Bucs let one slip away against Packers

by Gary Shelton on December 4, 2017 · 5 comments

in general, NFL, Tampa Bay Bucs

Winston had a game-changing turnover./CARMEN MANDATO

Winston had a game-changing turnover./CARMEN MANDATO

Monday, 4 a.m.

As the Tampa Bay Bucs wonder how this one got away, how a game in which they dominated slipped through their fingers, as what should have been a lock that was gift-wrapped and presented on a silver tray, in a loss that erupted from within, there is this:

My goodness, the Bucs could not get out of Jameis Winston's way.

Or vice versa.

That's the lasting impression of the Bucs lastest loss, a 26-20 clunker to Green Bay. The Bucs lost because they could not bear to win.  They lost because that's what losing teams do. They lost because it was the easier option. When it was 20-20, did you have any doubt whatsoever that the Bucs would find a way to lose?

Time after time, in manner after manner, the Bucs botched this one, even worse than they have botched their other seven defeats this season.

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Barber (wearing his former number 43) had 100 y;ards for the Bucs./CARMEN MANDATO

Barber (wearing his former number 43) had 100 yards for the Bucs./CARMEN MANDATO

Their 26-20 loss to Green Bay wasn't their widest margin of defeat, but it was the strongest example of blowing a game they had in their grasp. And that stings worse than a blowout.  Tampa Bay dominated the stats and the time of possession, but in the end, they simply watched as Aaron Jones ran in from 20 yards out for the victory.

Think about it: The Bucs were finally clearly better than someone, and they still couldn't win. They piled up 395 yards, almost four football fields, and they managed to lose. They kept the ball more than 10 minutes more than Green Bay, and yet, in the end, they ran out of time. Sad, isn't it? It's like losing a winning Lotto ticket.

And despite the statistics, Koetter summed it up fairly well when he said: "The scoreboard is what the scoreboard is."

Evans  caught only two passes against Packers./JEFFREY S. KING

Evans caught only two passes against Packers./JEFFREY S. KING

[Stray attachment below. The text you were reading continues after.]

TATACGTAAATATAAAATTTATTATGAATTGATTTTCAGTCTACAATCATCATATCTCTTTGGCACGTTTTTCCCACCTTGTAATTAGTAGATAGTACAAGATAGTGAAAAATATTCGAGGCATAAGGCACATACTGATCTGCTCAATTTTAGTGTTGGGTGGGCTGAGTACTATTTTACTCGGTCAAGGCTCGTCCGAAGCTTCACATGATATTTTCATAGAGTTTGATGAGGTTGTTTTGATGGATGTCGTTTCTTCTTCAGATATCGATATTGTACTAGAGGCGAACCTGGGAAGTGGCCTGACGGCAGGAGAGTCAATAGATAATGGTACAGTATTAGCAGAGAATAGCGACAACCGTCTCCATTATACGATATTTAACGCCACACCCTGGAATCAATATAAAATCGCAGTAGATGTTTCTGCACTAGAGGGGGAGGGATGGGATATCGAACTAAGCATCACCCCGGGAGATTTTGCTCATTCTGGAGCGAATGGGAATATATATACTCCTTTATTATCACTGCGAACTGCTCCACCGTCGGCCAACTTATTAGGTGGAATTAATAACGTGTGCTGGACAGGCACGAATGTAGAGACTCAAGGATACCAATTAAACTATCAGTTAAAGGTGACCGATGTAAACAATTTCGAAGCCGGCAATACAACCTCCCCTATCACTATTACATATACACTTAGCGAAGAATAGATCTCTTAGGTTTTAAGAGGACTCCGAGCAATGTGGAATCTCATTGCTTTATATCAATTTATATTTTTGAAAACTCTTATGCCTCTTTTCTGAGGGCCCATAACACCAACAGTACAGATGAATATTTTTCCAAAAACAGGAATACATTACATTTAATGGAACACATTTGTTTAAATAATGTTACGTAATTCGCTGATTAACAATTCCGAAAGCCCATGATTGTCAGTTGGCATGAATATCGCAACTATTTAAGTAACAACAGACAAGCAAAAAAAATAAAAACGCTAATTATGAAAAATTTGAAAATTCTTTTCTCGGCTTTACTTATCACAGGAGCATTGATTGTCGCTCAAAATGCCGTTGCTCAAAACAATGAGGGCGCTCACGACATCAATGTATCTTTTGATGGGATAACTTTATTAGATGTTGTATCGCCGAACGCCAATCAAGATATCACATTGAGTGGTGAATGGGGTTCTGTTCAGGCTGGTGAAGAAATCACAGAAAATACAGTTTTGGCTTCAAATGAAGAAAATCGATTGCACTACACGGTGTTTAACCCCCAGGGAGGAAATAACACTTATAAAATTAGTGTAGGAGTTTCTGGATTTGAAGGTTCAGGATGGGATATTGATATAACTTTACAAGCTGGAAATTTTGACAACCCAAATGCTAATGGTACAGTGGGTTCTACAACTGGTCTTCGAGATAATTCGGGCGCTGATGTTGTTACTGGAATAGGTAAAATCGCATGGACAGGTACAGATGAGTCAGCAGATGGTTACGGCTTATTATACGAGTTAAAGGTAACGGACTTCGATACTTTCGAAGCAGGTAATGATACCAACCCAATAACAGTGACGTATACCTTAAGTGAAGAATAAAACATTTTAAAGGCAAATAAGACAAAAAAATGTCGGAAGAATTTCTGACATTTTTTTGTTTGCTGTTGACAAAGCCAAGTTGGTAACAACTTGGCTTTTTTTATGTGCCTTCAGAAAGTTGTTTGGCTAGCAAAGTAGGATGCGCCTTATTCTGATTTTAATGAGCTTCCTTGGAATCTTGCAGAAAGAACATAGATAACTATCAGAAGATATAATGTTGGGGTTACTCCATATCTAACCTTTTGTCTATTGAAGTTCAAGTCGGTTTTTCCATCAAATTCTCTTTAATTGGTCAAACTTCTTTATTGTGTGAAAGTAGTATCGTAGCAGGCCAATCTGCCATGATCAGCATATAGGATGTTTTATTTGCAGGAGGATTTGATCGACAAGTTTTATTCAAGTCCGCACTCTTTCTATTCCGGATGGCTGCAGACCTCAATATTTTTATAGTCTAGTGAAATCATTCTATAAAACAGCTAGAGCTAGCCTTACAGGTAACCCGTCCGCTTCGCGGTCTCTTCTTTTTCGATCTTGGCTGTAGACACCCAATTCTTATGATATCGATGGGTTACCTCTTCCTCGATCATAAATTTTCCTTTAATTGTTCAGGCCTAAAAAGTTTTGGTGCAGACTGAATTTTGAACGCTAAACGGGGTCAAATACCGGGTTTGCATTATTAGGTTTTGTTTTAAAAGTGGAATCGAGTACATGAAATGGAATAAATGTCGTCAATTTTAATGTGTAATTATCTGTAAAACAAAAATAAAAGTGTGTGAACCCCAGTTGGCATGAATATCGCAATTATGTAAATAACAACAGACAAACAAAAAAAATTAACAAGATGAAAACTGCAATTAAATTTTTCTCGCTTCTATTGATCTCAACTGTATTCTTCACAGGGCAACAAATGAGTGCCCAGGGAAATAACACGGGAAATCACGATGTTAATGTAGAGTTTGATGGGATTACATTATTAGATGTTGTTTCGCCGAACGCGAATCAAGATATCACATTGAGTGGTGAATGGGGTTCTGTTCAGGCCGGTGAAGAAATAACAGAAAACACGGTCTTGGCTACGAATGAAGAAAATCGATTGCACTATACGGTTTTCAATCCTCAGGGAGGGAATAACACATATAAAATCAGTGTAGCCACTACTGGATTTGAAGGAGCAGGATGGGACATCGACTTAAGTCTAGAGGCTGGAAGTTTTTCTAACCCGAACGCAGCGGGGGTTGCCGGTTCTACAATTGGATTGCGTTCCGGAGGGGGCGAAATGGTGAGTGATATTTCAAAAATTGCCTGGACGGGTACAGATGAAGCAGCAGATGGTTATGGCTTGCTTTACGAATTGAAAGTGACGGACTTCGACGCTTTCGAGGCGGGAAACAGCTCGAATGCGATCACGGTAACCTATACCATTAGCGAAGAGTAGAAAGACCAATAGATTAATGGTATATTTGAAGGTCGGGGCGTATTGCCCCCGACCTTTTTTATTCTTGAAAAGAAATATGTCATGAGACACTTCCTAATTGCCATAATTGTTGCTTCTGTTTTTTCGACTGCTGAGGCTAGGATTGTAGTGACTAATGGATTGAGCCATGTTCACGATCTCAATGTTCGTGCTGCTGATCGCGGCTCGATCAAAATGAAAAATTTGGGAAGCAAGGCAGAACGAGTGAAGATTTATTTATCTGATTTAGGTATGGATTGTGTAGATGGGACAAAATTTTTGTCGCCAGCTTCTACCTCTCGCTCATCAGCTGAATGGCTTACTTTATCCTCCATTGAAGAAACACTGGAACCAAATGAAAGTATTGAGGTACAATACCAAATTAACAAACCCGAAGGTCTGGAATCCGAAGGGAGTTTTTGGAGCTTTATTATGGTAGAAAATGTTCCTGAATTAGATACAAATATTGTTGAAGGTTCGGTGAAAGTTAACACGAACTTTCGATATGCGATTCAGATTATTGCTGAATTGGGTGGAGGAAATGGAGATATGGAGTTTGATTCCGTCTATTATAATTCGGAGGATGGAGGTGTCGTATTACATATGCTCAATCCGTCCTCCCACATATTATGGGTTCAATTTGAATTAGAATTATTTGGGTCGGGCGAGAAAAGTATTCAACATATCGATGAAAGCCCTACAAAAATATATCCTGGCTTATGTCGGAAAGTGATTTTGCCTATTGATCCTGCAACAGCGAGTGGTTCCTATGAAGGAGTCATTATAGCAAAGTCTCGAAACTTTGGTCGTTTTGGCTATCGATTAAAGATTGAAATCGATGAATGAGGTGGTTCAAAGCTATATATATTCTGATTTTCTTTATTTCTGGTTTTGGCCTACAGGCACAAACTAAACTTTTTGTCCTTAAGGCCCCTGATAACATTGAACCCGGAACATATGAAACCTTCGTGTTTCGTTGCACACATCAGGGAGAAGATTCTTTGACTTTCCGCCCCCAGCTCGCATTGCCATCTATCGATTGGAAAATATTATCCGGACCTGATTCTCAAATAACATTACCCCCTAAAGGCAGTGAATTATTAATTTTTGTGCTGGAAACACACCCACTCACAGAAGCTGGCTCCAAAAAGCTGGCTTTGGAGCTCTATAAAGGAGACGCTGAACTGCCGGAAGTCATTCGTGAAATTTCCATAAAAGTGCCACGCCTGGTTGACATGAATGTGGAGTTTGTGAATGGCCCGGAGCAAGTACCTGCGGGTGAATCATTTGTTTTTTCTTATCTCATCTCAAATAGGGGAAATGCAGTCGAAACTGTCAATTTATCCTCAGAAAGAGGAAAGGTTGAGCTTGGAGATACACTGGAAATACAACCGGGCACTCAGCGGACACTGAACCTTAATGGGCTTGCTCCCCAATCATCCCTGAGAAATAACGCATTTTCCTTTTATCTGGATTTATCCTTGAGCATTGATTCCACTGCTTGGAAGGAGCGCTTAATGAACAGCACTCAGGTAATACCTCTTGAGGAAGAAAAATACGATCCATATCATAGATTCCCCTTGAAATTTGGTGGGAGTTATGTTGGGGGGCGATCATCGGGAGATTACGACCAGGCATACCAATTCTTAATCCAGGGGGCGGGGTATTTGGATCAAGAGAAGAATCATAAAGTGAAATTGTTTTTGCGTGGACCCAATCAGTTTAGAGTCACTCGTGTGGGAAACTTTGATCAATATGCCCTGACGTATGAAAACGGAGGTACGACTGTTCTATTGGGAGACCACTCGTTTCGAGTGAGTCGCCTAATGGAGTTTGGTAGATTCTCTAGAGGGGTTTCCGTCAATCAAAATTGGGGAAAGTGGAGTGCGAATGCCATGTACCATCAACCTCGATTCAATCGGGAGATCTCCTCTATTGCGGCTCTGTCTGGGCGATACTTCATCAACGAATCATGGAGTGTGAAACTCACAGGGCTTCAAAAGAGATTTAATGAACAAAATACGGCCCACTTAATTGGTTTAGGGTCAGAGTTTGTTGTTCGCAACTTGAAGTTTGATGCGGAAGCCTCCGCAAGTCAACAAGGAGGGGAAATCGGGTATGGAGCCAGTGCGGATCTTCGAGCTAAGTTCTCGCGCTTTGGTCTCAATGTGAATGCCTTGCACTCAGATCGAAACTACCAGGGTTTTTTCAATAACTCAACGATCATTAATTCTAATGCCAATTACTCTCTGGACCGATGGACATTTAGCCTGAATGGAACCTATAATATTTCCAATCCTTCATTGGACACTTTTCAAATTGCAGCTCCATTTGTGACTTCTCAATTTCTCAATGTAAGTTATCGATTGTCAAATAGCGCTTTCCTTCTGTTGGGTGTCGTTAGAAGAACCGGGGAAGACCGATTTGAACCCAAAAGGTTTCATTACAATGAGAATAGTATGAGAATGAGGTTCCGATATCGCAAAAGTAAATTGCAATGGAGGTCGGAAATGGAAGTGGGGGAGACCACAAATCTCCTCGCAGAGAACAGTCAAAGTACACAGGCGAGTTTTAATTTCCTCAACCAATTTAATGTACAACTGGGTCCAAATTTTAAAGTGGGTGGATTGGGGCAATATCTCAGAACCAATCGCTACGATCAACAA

What do you say when an underdog dominates a pretty good Packers' team, and still doesn't score enough points to win?

And now, of course, the critics take aim at Jameis Winston. They come at him the way the Packers did, relentless, hungry, viciously. Winston constantly muddies his own waters, and he makes it harder and harder to defend him.

Chief among his Sunday mistakes was another skullrocks play by Winston, who doesn't seem to learn from his previous skullrocks plays. While getting sacked, Winston lost the ball, which was snatched out of the air by Dean Lowry, who waddled 62 yards for a touchdown. Winston has still not grasped the concept that playing quarterback is also a defensive position, and ball control remains vital in winning a ballgame.

Cameron Brate scored twice./STEVEN MUNCIE

Cameron Brate scored twice./STEVEN MUNCIE

Look, there are too many times when Winston seems to be getting worse, which may be doom for head coach Dirk Koetter, who got the job because of how much influence he had on Winston.  He doesn't get the nuance of the game. He cannot be trusted to protect the ball. Koetter needs to reign him in, to stop the onslaught of sloppy, hurried plays. Winston threw for 270 yards against Green Bay, but his problems weren't on his 21 competitions. They were the awkwardness he brought to the rest of the attack.

Winston's fumble was his 50th turnover in 41 games as a pro.

"We've talked about this many times," Koetter said. "He's going to make some plays. He made a couple of nice scramble plays. We have to remember: he's 23 years old. Experience is still the best teacher."

What else? Well, the Bucs had a punt blocked. They had two drives stall short of the goal line. They gave up seven sacks. They commited eight penalties for 74 yards, most of them at awful times. They blew two snaps inside the 10. And Winston threw several balls that could have been intercepted.

"I don’t even know how the ball came out," Winston said about his fumble. "I had Cam Brate on a route in front of me and I was about to throw it to him and when I reared back, it hit somebody."

In other words, yeah, the Bucs are 4-8. And to be honest, they're look more like a team that's 2-10 than they do one that's 6-6. They are bad, and they have worked hard for their eight losses.

This time, the Packers marched 72 yards in eight plays for the winning touchdown. Mind you, this was a 72-yard march for an offense that had almost no passing threat (Brett Hundley had 84 yards passing against a weak Bucs' secondary). But Hundley ran for seven (on a missed tackle) and 18 yards. Green Bay threw only once on its winning drive.

For once, the Bucs were able to run the ball. Peyton Barber gained 102 yards – he had only 88 on the year coming into the game– to become the first Bucs' back with more than 100.

"Our problem wasn’t moving the ball," Koetter said." We had almost 400 yards of offense and 37 minutes in time of possession. We just needed a few more points.”

The Bucs got off to a decent start, as Winston hit four of five passes, including a 28-yarder to Cameron Brate. But afterward, the Bucs punted on their next three series, then Winston lost the ball – again – and Green Bay returned it for a score to go ahead 17-7.

The Bucs' running game took over, and behind Barber, the Bucs pulled ahead 20-17. But Green Bay drove for the tie, then took over in the overtime and drove it through the Bucs to win.

On the afternoon, receiver Mike Evans caught only two passes for 22 yards.

Tampa Bay is home Sunday against Detroit. Game time is 1 p.m. at Raymond James Stadium.

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